Historic East School
Posted by: YoSam.
N 39° 36.567 W 090° 48.057
15S E 688784 N 4386721
Quick Description: Civil War Era school, now preserved and used as a museum & local Theatre Guild.
Location: Illinois, United States
Date Posted: 5/7/2008 7:55:15 AM
Waymark Code: WM3QWX
Historic East School is 51st on the National Register of Historic Places. It was built between 1861 and 1865, during the Civil War. Classes started in 1866. The school was built by John Houston of Griggsville. The contract price was $35,000. John Miles Vansdel of Chicago was the distinguished architect. He is also known for the Governor's Mansion in Springfield, Illinois.
The stones used in the building were brought down the Illinois River from Joliet. The bricks were "burned" on Monroe Street. The windows are all arched with stone. A large clock was mounted in the tower and the bell strikes on the hour. The clock was restored and the bell was donated by Colonel Ross. It was estimated that the building would comfortably accommodate 1200 students. The building, fully completed and furnished, cost $45,000. At the completion of the East School in 1866, it was one of the finest and largest buildings of its kind in the state and "fulfilled the requirements of a modern school plant." The school held all of the grades in eight large identical rooms, with a closet in each. The third floor was the gymnasium.
The original building was heated by hot air piped from furnaces in the basement. There were no inside toilet facilities, but there were outside "privies" located east of the building next to the street. Presently, restrooms are in the basement, through the side doors near the front.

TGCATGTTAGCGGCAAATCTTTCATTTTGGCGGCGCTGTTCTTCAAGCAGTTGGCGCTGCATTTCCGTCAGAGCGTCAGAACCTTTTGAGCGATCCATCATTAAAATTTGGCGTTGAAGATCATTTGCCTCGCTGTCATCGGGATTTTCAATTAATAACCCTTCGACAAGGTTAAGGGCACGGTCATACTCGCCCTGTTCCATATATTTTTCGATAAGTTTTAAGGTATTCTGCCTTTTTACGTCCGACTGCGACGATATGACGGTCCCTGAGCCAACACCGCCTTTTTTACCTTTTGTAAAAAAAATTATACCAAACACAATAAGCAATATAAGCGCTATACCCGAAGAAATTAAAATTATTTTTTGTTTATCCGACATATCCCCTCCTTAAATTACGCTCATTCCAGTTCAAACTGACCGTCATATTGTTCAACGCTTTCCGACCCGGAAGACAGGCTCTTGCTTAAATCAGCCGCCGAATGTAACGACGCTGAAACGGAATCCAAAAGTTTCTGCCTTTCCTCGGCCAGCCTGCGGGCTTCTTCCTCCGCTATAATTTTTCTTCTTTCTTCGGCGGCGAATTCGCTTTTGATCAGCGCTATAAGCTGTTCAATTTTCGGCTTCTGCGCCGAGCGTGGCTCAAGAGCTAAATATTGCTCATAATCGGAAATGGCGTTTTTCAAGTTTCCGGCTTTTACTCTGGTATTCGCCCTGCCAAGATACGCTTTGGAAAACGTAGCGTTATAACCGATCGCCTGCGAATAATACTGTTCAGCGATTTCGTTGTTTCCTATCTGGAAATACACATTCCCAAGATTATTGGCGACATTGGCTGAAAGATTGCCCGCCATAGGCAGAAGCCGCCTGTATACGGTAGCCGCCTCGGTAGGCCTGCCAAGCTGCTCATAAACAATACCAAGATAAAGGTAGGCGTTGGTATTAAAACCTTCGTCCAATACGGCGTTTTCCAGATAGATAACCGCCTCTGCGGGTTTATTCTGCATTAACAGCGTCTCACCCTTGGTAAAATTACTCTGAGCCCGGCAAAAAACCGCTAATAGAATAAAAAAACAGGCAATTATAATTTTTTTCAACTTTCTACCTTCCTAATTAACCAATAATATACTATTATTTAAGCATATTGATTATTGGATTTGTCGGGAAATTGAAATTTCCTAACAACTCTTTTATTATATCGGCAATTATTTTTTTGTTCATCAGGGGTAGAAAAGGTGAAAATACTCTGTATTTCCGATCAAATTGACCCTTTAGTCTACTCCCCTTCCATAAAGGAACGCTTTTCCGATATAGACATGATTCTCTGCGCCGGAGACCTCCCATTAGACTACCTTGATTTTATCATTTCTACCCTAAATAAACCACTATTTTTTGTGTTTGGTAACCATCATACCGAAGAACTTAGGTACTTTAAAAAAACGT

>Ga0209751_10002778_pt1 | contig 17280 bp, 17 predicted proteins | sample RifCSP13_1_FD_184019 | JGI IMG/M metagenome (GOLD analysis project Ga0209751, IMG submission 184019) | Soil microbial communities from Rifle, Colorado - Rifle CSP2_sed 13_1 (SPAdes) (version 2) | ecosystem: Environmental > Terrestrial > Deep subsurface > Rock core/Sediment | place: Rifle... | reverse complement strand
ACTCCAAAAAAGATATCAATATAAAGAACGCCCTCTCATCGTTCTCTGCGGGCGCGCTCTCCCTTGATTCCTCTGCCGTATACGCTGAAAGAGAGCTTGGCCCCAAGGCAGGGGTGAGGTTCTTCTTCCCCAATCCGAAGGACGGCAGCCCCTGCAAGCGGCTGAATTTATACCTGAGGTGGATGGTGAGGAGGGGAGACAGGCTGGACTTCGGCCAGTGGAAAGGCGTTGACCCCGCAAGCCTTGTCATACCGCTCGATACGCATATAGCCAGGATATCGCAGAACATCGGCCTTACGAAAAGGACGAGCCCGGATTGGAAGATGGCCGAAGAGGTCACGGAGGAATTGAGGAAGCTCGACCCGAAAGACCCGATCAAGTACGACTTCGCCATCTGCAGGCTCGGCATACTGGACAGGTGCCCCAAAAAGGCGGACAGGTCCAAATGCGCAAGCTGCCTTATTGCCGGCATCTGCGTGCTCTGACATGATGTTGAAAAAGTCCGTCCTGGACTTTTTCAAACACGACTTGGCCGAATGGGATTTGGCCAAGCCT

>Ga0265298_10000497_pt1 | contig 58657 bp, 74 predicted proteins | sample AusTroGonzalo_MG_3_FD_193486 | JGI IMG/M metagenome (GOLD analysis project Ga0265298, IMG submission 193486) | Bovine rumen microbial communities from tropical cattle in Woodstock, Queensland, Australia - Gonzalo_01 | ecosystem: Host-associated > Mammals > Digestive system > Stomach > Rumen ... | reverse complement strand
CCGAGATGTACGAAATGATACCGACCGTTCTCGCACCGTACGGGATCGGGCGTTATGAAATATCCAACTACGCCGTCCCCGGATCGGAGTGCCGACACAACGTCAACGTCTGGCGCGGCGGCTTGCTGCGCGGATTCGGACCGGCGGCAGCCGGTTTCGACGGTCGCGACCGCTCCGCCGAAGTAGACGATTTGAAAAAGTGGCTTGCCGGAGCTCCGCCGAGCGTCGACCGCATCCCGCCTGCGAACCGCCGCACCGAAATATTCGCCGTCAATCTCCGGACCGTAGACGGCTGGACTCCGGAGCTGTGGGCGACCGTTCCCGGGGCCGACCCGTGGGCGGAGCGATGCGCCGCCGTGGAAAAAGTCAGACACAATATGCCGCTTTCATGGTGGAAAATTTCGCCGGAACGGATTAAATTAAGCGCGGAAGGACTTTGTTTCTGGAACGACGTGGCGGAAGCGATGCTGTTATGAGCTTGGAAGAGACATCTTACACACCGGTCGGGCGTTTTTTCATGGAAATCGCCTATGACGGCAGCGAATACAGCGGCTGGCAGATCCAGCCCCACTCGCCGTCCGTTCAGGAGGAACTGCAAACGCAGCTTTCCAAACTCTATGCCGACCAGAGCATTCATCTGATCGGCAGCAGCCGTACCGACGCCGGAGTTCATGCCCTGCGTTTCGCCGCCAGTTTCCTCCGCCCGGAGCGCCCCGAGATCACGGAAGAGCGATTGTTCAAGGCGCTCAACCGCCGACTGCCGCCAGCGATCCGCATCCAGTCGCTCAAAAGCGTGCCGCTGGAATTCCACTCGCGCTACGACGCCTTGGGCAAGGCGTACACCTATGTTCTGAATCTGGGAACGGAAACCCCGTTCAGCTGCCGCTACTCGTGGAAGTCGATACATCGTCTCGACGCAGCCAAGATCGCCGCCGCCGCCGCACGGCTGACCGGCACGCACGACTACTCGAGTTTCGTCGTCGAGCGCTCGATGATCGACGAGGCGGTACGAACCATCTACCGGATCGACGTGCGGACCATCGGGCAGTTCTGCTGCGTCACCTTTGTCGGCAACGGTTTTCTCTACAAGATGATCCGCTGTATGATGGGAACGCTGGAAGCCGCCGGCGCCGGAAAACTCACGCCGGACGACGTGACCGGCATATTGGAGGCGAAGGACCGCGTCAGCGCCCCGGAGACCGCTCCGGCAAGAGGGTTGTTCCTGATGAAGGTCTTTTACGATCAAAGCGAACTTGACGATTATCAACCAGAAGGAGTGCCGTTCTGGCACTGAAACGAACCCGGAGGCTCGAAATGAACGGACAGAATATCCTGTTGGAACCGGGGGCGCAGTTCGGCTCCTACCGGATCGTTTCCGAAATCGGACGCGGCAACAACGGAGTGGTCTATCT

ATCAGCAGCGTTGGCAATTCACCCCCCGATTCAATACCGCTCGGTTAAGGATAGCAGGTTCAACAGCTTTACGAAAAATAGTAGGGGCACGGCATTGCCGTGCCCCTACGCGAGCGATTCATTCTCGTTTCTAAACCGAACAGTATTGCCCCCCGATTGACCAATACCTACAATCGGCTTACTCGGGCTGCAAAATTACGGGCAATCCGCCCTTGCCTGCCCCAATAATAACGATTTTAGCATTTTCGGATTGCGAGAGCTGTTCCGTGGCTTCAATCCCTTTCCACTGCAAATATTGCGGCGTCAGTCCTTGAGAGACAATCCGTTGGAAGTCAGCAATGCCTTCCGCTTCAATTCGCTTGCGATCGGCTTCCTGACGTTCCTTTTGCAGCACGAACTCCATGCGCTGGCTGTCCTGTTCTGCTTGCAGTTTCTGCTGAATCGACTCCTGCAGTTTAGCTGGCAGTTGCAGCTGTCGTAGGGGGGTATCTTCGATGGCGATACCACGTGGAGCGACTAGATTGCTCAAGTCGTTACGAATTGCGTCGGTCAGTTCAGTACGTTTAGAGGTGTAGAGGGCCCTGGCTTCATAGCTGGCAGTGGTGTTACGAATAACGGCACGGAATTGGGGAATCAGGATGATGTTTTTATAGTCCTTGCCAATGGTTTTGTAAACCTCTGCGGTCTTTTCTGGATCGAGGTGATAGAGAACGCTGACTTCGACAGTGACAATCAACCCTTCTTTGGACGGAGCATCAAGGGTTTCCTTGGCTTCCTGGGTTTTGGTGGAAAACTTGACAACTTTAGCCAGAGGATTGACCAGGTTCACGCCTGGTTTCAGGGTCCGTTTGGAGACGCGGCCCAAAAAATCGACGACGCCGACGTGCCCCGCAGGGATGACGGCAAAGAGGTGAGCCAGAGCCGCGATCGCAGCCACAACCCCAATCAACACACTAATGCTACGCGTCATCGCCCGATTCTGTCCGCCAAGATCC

Original blackboards were simply black paint on the plastered walls. Generally, they were completely around the room, including between the windows. The slateboards were installed around 1900 over the black painted area. Benches were available for small children to stand upon to reach the blackboards and attached to the walls under the blackboards so they could be hinged down when required. They were in the southwest, southeast, and northwest rooms on the first floor.
Electric lights were not heard of until after 1866. It is presumed that due to the many large windows, additional lights were not required. Electric lights were added around 1910. The present fixtures are believed to be the originals and have been cleaned and refinished to their current condition. The east and west exit porches are of concrete today, but were originally made of wood. The north main doors are the originals.
During original class period operations, the janitor rang the large bell at 9 AM and 1 PM.